More veterinary hospitals are now incorporating endoscopy equipment in their clinics. It's important for the technician to
know what's involved in these procedures and to anticipate what the veterinarian needs to efficiently complete and gather
enough information to accurately diagnose and treat the patient.
GI endoscopy encompasses 5 areas of the GI tract—esophagus, stomach, duodenum, colon and ileum. These areas are divided into
2 separate procedures-gastroduodenoscopy, which examines the esophagus, stomach and duodenum, and colonoscopy, which examines
the colon and ileum. Instrumentation- rigid and flexible endoscopes are used in GI endoscopy. Rigid endoscopes are hollow
metal or plastic tubes with a fiberoptic light and manual air insufflation capabilities. They are mainly utilized in proctoscopies,
which examine the rectum and descending colon. They can also be used in esophagoscopies and foreign body retrieval. Flexible
endoscopes for GI procedures must be versatile enough for a majority of small animal patients. Required functions include
4 way deflection, air/water/suction capabilities, favorable optics, adequate insertion tube length and large biopsy channel.
Video endoscopes have better image resolution than fiberscopes but require more equipment and are more expensive.
Biopsy forceps are designed to be used in the biopsy channel of the endoscope. The outer diameter of the forceps should be
slightly smaller than the endoscope's biopsy channel. For example, if your biopsy channel measures 2.0 mm, the forceps ordered
should be 1.8 mm and be about 50 cm longer than the channel.
Retrieval forceps should include a single loop snare, 3 or 4 prong grasper, and basket retrieval forceps. Guarded cytology
brushes and aspiration catheters are also available. Balloon dilators of 6-8 cm lengths and 15-20 mm inflatable diameter are
recommended for GI tract strictures.
Gastroduodenoscopy procedures are performed under general anesthesia and in left lateral recumbency. A complete oral exam
should be done before the procedure. A mouth gag should always be in place to protect the endoscope. The endoscope is passed
through the oropharynx and upper esophageal sphincter. Insufflation is then needed to achieve a luminal view of the esophagus.
Normal esophageal mucosa should be smooth, pale, and glistening. Submucosal vessels and a circular pattern surrounding the
esophagus are normal in felines. The lower esophageal sphincter is usually closed and has a red appearance of the surrounding
mucosa. Gentle advancement and minimal insufflation is needed to pass the LES.
Once in the stomach, a systematic approach is needed to complete a thorough and reproducible examination. A cursory view with
minimal insufflation is all that is initially needed since the pyloric sphincter can be affected by excessive air introduced
into the antrum. The stomach is comprised of the cardia, fundus, greater and lesser curvature, incisura, antrum, and pyloric
sphincter. The mucosa should appear smooth, glistening and pink with longitudinal rugal folds leading to the antrum. The endoscope
will slide along the greater curvature until the junction between the antrum and the body comes into view. The endoscope should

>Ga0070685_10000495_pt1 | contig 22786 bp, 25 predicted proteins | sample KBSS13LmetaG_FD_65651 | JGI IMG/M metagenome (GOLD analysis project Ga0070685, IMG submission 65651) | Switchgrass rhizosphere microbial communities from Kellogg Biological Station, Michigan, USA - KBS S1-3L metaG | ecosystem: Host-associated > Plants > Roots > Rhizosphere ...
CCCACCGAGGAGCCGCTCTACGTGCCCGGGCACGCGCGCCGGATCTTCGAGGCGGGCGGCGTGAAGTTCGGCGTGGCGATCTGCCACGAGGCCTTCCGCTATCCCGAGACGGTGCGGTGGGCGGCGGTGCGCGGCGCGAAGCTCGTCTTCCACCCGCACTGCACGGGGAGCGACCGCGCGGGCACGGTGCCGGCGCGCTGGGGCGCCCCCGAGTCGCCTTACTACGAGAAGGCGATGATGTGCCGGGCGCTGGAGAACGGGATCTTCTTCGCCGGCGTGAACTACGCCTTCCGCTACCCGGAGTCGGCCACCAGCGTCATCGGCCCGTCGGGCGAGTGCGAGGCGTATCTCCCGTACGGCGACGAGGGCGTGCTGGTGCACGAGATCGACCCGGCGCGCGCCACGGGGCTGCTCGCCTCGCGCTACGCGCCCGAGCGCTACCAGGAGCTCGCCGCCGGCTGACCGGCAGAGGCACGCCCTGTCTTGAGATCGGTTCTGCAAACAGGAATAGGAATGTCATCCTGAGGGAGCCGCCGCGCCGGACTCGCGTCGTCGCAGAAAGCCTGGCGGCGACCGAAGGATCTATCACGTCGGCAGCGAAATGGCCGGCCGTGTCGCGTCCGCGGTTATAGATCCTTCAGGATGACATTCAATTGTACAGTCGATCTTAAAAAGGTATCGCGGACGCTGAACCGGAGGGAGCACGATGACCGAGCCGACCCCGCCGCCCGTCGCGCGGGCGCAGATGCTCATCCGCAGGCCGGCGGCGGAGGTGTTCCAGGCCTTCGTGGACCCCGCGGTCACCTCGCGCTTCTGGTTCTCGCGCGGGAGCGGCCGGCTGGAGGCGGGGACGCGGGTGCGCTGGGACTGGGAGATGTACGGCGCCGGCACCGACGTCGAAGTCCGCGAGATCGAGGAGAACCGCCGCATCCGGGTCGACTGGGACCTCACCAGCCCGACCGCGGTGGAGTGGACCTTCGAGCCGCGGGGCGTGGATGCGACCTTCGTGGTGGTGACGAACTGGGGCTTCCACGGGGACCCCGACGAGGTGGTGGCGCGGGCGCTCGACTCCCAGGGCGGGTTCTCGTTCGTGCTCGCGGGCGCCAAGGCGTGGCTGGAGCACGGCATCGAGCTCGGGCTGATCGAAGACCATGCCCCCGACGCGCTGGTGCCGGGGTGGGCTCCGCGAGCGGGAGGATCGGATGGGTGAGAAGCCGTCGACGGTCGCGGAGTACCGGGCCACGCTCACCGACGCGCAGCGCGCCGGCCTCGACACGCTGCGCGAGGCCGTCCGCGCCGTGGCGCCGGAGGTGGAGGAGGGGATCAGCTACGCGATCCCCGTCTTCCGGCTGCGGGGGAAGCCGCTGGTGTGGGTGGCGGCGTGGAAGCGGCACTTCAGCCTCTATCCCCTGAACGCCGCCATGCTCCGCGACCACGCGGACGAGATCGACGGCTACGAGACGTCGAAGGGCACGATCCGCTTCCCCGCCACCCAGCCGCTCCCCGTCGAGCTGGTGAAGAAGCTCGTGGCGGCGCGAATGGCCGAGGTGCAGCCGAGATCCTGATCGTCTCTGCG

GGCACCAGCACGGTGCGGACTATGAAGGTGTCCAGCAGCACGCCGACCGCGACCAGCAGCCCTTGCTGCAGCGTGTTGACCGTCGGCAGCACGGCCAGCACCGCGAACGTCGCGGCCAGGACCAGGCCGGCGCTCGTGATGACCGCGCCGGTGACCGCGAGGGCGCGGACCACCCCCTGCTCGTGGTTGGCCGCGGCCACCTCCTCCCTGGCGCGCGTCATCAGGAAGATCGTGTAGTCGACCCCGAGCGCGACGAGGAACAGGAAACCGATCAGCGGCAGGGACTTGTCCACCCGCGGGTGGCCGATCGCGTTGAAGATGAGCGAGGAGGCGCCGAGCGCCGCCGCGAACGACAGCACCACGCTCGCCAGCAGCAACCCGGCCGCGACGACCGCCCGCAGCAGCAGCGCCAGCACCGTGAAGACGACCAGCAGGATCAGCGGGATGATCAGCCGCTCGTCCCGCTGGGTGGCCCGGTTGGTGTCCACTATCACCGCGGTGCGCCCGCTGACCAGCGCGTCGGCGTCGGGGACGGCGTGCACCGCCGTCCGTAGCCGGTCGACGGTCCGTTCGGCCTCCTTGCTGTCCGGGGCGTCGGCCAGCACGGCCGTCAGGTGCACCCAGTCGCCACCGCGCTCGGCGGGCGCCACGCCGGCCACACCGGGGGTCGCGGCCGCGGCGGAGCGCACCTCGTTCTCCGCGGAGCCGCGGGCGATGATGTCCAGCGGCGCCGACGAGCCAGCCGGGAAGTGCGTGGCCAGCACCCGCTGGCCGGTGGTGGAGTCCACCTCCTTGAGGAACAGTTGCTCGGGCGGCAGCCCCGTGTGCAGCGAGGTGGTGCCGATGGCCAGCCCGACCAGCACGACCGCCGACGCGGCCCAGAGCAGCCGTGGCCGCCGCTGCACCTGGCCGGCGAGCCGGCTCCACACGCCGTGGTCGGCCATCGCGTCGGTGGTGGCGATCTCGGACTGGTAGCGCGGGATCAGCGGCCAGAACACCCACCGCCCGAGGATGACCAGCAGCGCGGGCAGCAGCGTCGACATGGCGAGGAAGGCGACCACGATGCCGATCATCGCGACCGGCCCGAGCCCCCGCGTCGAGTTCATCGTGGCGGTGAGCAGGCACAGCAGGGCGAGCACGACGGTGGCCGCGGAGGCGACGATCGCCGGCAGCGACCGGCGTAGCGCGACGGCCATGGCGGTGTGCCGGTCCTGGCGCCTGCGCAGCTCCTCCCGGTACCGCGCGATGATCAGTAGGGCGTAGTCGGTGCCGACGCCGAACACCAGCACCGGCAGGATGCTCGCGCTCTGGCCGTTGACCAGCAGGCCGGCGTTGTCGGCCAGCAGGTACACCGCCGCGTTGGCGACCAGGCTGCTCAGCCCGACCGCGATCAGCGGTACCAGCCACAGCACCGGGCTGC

then be advanced slowly towards the pyloric sphincter. Intubating the pylorus can be the most difficult part of the procedure.
Slow advancement of the endoscope while keeping a luminal view is usually successful. Repositioning the patient can also be
Advancing the endoscope through the duodenum should be smooth and effortless. Once a luminal view is achieved and the endoscope's
working length is fully inserted, the duodenum can be examined and biopsied. Normal intestinal mucosa is paler, more granular,
and more friable than gastric mucosa. Peyer's patches, areas of lymphoid follicles, are found in the normal duodenum and are
Biopsies and/or other diagnostic procedures should be taken as the endoscope is withdrawn, taking into account possible red
streaks caused by the endoscope. Sites where the biopsy forceps can be perpendicular to duodenal mucosa, such as the cranial
duodenal flexure just past the pylorus or the incisura in the stomach, can yield diagnostic biopsy samples.
Once back in the stomach, all areas can be examined more closely. A J-maneuver, or retroflex, can be used to look at the cardia,
lesser curvature and fundus for possible lesions. To perform this maneuver, retract the endoscope to the greater curvature
and retroflex 180 degrees. When biopsying this area, be sure to insert the biopsy forceps into the biopsy channel before retroflexing.
This will avoid excessive wear and tear on the channel. If a foreign body is found and can be removed, using the correct forcep
is pivotal. Coins and other such objects with a lip can be removed with the pronged retrieval forceps. Sharp objects such
as fish hooks that are lodged in the esophagus can be removed with regular biopsy forceps and drawn into the proctoscope to
shield the esophagus. It is important for the forceps handler to keep firm traction on the forceps when withdrawing the object,
especially through the cardia.
When the procedure is complete, and before the endoscope is withdrawn, be sure to suction all the air from the stomach and,
if necessary, any residual fluid observed in the esophagus.